Finding a Question
There are several ways to approach a history extended essay:
a. First, you could choose a topic that’s been well-written about. Make sure this topic has many different interpretations. Your job will be to analyze these interpretations and decide which interpretation you agree with and why.
Example: To what extent was blank the cause of WWI?
For this topic, you would explain how your specific blank was a cause of World War I. You would either come to the conclusion that this factor was a cause or merely a catalyst. Then, in your conclusion you would give a few other major causes of WWI and state that these other factors also helped lead to WWI.
b. Another possibility is coming up with a completely new
interpretation or fusing two interpretations. In this type
of essay, you would need to explain the flaws you found in other interpretations and explain why you think your
interpretation is superior.
c. Another possibility is finding something that hardly
anyone has written about. Your job would be collect
first-hand accounts and interpret them.
Example: To what extent did Fourierism lead to the downfall of the utopian community, Brook Farm?
In this essay, you would have to compile many different first-hand sources (i.e. the ledger, letters from members the community, minutes from important meetings, diary entries, etc.) and analyze them. You would then decide how important this philosophy was in leading to the downfall of that community.
Examples and suggestions directly from IB:
HISTORY & HISTORY OF THE ISLAMIC WORLD
These subject guidelines should be read in conjunction with the IB extended essay general guidelines.
An extended essay in history or history of the Islamic world (for the rest of
this section, ‘history’ will be taken to include both subjects) should provide
candidates with the opportunity to undertake an in-depth study of a limited topic containing a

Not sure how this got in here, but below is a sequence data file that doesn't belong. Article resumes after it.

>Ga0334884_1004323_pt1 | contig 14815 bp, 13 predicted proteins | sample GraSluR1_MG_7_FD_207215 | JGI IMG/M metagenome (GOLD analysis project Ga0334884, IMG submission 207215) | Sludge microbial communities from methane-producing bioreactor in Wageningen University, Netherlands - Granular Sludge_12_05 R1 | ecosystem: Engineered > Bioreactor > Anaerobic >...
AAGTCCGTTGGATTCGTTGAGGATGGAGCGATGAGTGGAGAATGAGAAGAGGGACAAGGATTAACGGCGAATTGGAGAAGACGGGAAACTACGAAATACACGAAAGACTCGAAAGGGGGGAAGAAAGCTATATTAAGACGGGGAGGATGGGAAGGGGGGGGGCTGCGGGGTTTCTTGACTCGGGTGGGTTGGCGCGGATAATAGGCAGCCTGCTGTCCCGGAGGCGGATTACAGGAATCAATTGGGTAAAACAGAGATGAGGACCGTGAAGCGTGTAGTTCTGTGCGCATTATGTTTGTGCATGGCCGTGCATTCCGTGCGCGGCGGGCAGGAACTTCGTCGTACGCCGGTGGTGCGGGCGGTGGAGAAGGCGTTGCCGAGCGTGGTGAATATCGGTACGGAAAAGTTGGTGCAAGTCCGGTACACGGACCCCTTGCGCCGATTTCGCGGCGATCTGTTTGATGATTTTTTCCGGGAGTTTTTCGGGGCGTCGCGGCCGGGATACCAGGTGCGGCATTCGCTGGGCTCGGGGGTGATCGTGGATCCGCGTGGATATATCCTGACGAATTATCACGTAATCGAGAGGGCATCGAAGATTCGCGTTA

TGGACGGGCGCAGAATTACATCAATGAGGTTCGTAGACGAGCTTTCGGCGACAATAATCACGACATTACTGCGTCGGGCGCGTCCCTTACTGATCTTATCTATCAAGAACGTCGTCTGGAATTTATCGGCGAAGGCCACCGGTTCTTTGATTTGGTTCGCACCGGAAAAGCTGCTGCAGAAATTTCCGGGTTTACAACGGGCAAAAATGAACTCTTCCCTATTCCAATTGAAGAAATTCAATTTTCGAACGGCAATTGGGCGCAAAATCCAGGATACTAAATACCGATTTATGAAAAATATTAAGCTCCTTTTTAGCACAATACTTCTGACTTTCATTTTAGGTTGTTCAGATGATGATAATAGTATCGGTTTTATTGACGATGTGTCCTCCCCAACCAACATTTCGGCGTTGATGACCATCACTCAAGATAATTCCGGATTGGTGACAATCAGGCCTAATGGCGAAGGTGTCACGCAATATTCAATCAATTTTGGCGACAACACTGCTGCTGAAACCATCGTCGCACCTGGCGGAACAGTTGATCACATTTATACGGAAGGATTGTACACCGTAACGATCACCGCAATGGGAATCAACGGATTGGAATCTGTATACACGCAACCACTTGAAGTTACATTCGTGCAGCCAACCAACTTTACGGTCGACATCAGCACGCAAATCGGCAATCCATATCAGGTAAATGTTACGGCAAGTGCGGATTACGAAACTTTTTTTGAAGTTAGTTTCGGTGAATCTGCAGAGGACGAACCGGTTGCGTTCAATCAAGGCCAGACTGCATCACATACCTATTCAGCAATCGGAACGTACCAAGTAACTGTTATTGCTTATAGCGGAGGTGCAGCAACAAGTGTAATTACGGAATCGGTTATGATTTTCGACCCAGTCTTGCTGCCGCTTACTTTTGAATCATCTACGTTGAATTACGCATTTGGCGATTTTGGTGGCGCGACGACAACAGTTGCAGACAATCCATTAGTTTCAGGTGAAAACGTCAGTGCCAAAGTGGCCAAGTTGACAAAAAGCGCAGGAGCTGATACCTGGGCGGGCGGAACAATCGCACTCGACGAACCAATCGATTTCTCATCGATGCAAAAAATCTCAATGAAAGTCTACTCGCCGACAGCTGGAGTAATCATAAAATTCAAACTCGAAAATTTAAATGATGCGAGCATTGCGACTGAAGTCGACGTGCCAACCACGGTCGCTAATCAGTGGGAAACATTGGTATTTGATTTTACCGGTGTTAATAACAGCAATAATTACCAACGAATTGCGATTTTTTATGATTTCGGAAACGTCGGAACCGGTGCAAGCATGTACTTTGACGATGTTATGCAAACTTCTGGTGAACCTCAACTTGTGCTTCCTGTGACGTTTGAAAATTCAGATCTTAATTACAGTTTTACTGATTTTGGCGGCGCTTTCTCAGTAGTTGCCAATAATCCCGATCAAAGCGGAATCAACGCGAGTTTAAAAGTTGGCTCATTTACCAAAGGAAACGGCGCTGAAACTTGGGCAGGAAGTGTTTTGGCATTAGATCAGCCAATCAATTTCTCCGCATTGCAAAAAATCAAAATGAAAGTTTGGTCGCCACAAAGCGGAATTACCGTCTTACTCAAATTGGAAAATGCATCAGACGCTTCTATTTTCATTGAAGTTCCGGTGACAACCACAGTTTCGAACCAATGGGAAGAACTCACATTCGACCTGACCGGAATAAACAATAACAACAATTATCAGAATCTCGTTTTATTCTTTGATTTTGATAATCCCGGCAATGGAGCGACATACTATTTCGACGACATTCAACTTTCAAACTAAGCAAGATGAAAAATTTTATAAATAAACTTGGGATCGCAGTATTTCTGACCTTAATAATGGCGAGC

valid historical question.
Choice of Topic
The words ‘valid historical question’ in the introduction are meant to imply that the topic chosen must lend itself to systematic investigation in line with the published assessment criteria, and must be a topic to do with the human past. An extended essay is an in-depth investigation of a focused issue, and the systematic and disciplined development of an argument or thesis following the conventions of scholarly writing. An extended essay in history is not a narrative exposition, a descriptive composition, a biographical chronicle or a factual report. It is not a requirement for the topic of an extended essay in history to be chosen from the IB history programme, or related in any way to the regional option being studied by higher level candidates. The topic chosen must avoid a focus on the time span of the last ten years. One reason for this is that hindsight is seen as important in history; history and current affairs are different. However, history can aid understanding of recent happenings, and some reference in extended essays in history to recent developments and happenings, if relevant and done effectively, can contribute to demonstrating historical understanding. The topic chosen should provide opportunities for some critical analysis of sources. Topics which are entirely dependent on summarizing general secondary sources (such as textbooks and encyclopedias) and topics likely to lead to an essay which is essentially narrative or descriptive in nature should be avoided.
Choosing a broad topic which covers a long period of time is unlikely to result in a successful essay. Restricting the scope of the essay will help to ensure a clear focus. It will provide opportunities for demonstrating not only knowledge, but also critical analysis, and historical judgment and understanding. The following examples of titles for history extended essays are intended as guidance only. The pairings illustrate that focused topics (indicated by the first title) should be encouraged rather than broad topics (indicated by the second title).
Explanations of the collapse of the Mayan civilization is better than The Mayan civilization.
Varying interpretations of the Salem witch trials is better than Witch trials in North America.
What does ‘Mein Kampf’ tell us about Hitler? is better than Adolf Hitler.